Accessibility solutions today range from simple automation-only tools to labor-intensive manual audits. AudioEye’s research, which included both automated and manual analysis of websites across industries, showed that the most effective way to solve web accessibility at scale is through a combination of technology and human expertise. 

To learn more about the state of digital accessibility and the role of technology in solving accessibility at scale, download AudioEye’s white paper on Building for Digital Accessibility at Scale which includes research details.

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YouTube Ad Specs, Sizes, and Examples [2024 Update]

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YouTube Ad Specs, Sizes, and Examples

Introduction

With billions of users each month, YouTube is the world’s second largest search engine and top website for video content. This makes it a great place for advertising. To succeed, advertisers need to follow the correct YouTube ad specifications. These rules help your ad reach more viewers, increasing the chance of gaining new customers and boosting brand awareness.

Types of YouTube Ads

Video Ads

  • Description: These play before, during, or after a YouTube video on computers or mobile devices.
  • Types:
    • In-stream ads: Can be skippable or non-skippable.
    • Bumper ads: Non-skippable, short ads that play before, during, or after a video.

Display Ads

  • Description: These appear in different spots on YouTube and usually use text or static images.
  • Note: YouTube does not support display image ads directly on its app, but these can be targeted to YouTube.com through Google Display Network (GDN).

Companion Banners

  • Description: Appears to the right of the YouTube player on desktop.
  • Requirement: Must be purchased alongside In-stream ads, Bumper ads, or In-feed ads.

In-feed Ads

  • Description: Resemble videos with images, headlines, and text. They link to a public or unlisted YouTube video.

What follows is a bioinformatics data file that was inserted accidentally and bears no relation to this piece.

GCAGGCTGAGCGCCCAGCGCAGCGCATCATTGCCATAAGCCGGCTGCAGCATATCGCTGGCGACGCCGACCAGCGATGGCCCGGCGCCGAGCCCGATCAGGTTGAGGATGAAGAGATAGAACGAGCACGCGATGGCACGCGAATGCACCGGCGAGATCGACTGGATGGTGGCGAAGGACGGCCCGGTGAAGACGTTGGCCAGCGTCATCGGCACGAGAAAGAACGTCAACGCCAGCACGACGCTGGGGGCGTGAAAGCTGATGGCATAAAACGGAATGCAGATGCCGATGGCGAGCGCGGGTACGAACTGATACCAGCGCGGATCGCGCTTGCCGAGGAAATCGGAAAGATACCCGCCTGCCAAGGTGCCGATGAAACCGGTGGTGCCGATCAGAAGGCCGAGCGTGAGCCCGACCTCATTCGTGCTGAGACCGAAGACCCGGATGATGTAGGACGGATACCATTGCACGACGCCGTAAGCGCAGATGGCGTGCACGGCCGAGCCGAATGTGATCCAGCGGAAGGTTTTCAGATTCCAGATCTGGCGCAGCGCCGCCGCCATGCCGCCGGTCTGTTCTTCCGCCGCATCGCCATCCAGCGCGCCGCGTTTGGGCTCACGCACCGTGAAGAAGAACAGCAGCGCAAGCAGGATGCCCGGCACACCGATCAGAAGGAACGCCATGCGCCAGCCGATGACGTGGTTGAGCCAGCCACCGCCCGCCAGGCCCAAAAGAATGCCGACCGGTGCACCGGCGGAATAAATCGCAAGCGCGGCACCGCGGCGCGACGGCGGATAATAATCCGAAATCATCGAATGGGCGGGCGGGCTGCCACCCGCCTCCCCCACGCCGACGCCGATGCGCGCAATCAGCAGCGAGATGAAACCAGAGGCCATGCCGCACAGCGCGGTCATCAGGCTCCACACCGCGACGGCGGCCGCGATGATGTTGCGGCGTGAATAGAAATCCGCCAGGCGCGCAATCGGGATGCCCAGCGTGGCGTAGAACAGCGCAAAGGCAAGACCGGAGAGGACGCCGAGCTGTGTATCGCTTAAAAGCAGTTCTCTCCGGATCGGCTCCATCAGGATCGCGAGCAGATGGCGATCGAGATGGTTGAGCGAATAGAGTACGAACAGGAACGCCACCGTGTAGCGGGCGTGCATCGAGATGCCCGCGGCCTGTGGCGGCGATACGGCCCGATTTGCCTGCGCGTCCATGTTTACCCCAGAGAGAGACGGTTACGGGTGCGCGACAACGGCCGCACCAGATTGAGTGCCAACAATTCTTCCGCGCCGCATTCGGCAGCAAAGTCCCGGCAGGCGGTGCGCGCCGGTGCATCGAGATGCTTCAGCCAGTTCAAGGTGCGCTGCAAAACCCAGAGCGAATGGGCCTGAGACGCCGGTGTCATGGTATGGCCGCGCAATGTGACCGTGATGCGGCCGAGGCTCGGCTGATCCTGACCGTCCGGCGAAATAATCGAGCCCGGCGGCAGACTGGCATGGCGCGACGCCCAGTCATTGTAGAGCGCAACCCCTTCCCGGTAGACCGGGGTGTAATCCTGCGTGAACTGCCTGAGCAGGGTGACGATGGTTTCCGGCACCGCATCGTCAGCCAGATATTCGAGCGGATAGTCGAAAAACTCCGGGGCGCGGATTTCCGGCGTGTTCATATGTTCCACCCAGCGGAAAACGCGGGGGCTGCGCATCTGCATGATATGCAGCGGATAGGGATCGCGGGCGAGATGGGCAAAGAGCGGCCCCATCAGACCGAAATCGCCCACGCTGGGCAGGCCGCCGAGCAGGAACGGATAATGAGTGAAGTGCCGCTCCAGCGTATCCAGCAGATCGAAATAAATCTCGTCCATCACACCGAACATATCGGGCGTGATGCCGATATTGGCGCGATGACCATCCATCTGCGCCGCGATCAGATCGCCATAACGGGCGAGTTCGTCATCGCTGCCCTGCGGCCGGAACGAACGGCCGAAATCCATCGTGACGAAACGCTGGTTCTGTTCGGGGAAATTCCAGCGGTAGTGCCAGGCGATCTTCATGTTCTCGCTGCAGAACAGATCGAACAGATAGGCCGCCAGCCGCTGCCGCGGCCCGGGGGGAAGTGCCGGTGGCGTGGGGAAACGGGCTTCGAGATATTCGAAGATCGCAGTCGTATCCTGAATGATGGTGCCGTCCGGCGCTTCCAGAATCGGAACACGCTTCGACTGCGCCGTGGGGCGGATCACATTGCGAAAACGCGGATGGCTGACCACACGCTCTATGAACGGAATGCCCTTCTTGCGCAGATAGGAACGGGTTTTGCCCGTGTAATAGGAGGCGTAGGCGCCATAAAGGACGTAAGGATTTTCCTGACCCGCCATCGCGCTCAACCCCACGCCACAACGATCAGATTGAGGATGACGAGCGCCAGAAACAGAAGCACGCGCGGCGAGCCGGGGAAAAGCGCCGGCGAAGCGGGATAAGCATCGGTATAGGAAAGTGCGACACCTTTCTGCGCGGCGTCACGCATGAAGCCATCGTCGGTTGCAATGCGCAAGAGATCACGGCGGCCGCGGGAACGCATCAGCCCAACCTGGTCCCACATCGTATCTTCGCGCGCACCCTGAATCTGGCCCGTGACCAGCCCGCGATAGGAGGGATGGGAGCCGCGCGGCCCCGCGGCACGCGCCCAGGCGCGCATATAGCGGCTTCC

Outstream Ads

  • Description: Mobile-only video ads that play outside of YouTube, on websites and apps within the Google video partner network.

Masthead Ads

  • Description: Premium, high-visibility banner ads displayed at the top of the YouTube homepage for both desktop and mobile users.

YouTube Ad Specs by Type

Skippable In-stream Video Ads

  • Placement: Before, during, or after a YouTube video.
  • Resolution:
    • Horizontal: 1920 x 1080px
    • Vertical: 1080 x 1920px
    • Square: 1080 x 1080px
  • Aspect Ratio:
    • Horizontal: 16:9
    • Vertical: 9:16
    • Square: 1:1
  • Length:
    • Awareness: 15-20 seconds
    • Consideration: 2-3 minutes
    • Action: 15-20 seconds

Non-skippable In-stream Video Ads

  • Description: Must be watched completely before the main video.
  • Length: 15 seconds (or 20 seconds in certain markets).
  • Resolution:
    • Horizontal: 1920 x 1080px
    • Vertical: 1080 x 1920px
    • Square: 1080 x 1080px
  • Aspect Ratio:
    • Horizontal: 16:9
    • Vertical: 9:16
    • Square: 1:1

Bumper Ads

  • Length: Maximum 6 seconds.
  • File Format: MP4, Quicktime, AVI, ASF, Windows Media, or MPEG.
  • Resolution:
    • Horizontal: 640 x 360px
    • Vertical: 480 x 360px

In-feed Ads

  • Description: Show alongside YouTube content, like search results or the Home feed.
  • Resolution:
    • Horizontal: 1920 x 1080px
    • Vertical: 1080 x 1920px
    • Square: 1080 x 1080px
  • Aspect Ratio:
    • Horizontal: 16:9
    • Square: 1:1
  • Length:
    • Awareness: 15-20 seconds
    • Consideration: 2-3 minutes
  • Headline/Description:
    • Headline: Up to 2 lines, 40 characters per line